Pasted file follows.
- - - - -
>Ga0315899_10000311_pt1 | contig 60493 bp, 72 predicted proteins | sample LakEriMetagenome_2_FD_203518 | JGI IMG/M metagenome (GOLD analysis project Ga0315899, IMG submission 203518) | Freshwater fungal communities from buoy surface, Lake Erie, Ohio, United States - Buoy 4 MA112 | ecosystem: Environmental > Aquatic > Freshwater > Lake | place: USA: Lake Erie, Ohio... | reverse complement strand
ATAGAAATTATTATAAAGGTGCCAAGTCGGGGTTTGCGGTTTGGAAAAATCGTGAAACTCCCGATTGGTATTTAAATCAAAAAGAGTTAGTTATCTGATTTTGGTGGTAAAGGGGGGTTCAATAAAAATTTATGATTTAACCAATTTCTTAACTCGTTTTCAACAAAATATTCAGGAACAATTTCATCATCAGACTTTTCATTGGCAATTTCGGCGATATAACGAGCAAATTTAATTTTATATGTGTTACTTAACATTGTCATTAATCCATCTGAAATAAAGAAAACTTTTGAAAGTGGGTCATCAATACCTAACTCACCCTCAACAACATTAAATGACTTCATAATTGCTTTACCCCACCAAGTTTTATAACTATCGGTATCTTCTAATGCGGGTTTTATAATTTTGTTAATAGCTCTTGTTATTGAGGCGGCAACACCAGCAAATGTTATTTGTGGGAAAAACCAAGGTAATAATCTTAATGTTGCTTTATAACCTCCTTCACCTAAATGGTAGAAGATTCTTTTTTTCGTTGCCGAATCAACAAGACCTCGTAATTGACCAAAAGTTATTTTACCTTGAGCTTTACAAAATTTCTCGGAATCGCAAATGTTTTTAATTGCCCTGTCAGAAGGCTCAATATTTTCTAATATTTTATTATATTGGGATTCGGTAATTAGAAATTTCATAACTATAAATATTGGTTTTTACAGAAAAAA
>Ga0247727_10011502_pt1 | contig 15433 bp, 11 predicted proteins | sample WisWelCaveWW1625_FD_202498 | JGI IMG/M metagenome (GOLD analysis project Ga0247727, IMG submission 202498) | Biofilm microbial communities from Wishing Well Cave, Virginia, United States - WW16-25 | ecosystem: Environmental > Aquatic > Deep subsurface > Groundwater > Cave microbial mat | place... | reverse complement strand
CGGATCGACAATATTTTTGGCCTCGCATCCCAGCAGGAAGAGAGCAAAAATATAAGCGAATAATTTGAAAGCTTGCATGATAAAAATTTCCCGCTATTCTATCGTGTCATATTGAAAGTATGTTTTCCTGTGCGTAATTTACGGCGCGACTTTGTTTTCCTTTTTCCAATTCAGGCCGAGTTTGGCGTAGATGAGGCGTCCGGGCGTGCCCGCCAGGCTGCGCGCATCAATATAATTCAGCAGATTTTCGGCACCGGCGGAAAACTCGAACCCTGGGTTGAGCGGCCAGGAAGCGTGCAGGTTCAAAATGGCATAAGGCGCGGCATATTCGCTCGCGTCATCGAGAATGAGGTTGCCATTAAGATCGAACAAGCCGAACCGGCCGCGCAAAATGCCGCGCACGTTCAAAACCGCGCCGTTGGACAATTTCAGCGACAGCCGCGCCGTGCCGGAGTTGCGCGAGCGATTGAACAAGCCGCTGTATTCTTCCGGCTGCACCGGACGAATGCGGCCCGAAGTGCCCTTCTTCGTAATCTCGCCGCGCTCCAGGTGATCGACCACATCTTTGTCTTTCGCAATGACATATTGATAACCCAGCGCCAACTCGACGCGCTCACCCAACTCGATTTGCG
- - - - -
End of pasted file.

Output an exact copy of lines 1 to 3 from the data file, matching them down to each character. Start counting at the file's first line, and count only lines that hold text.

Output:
>Ga0315899_10000311_pt1 | contig 60493 bp, 72 predicted proteins | sample LakEriMetagenome_2_FD_203518 | JGI IMG/M metagenome (GOLD analysis project Ga0315899, IMG submission 203518) | Freshwater fungal communities from buoy surface, Lake Erie, Ohio, United States - Buoy 4 MA112 | ecosystem: Environmental > Aquatic > Freshwater > Lake | place: USA: Lake Erie, Ohio... | reverse complement strand
ATAGAAATTATTATAAAGGTGCCAAGTCGGGGTTTGCGGTTTGGAAAAATCGTGAAACTCCCGATTGGTATTTAAATCAAAAAGAGTTAGTTATCTGATTTTGGTGGTAAAGGGGGGTTCAATAAAAATTTATGATTTAACCAATTTCTTAACTCGTTTTCAACAAAATATTCAGGAACAATTTCATCATCAGACTTTTCATTGGCAATTTCGGCGATATAACGAGCAAATTTAATTTTATATGTGTTACTTAACATTGTCATTAATCCATCTGAAATAAAGAAAACTTTTGAAAGTGGGTCATCAATACCTAACTCACCCTCAACAACATTAAATGACTTCATAATTGCTTTACCCCACCAAGTTTTATAACTATCGGTATCTTCTAATGCGGGTTTTATAATTTTGTTAATAGCTCTTGTTATTGAGGCGGCAACACCAGCAAATGTTATTTGTGGGAAAAACCAAGGTAATAATCTTAATGTTGCTTTATAACCTCCTTCACCTAAATGGTAGAAGATTCTTTTTTTCGTTGCCGAATCAACAAGACCTCGTAATTGACCAAAAGTTATTTTACCTTGAGCTTTACAAAATTTCTCGGAATCGCAAATGTTTTTAATTGCCCTGTCAGAAGGCTCAATATTTTCTAATATTTTATTATATTGGGATTCGGTAATTAGAAATTTCATAACTATAAATATTGGTTTTTACAGAAAAAA
>Ga0247727_10011502_pt1 | contig 15433 bp, 11 predicted proteins | sample WisWelCaveWW1625_FD_202498 | JGI IMG/M metagenome (GOLD analysis project Ga0247727, IMG submission 202498) | Biofilm microbial communities from Wishing Well Cave, Virginia, United States - WW16-25 | ecosystem: Environmental > Aquatic > Deep subsurface > Groundwater > Cave microbial mat | place... | reverse complement strand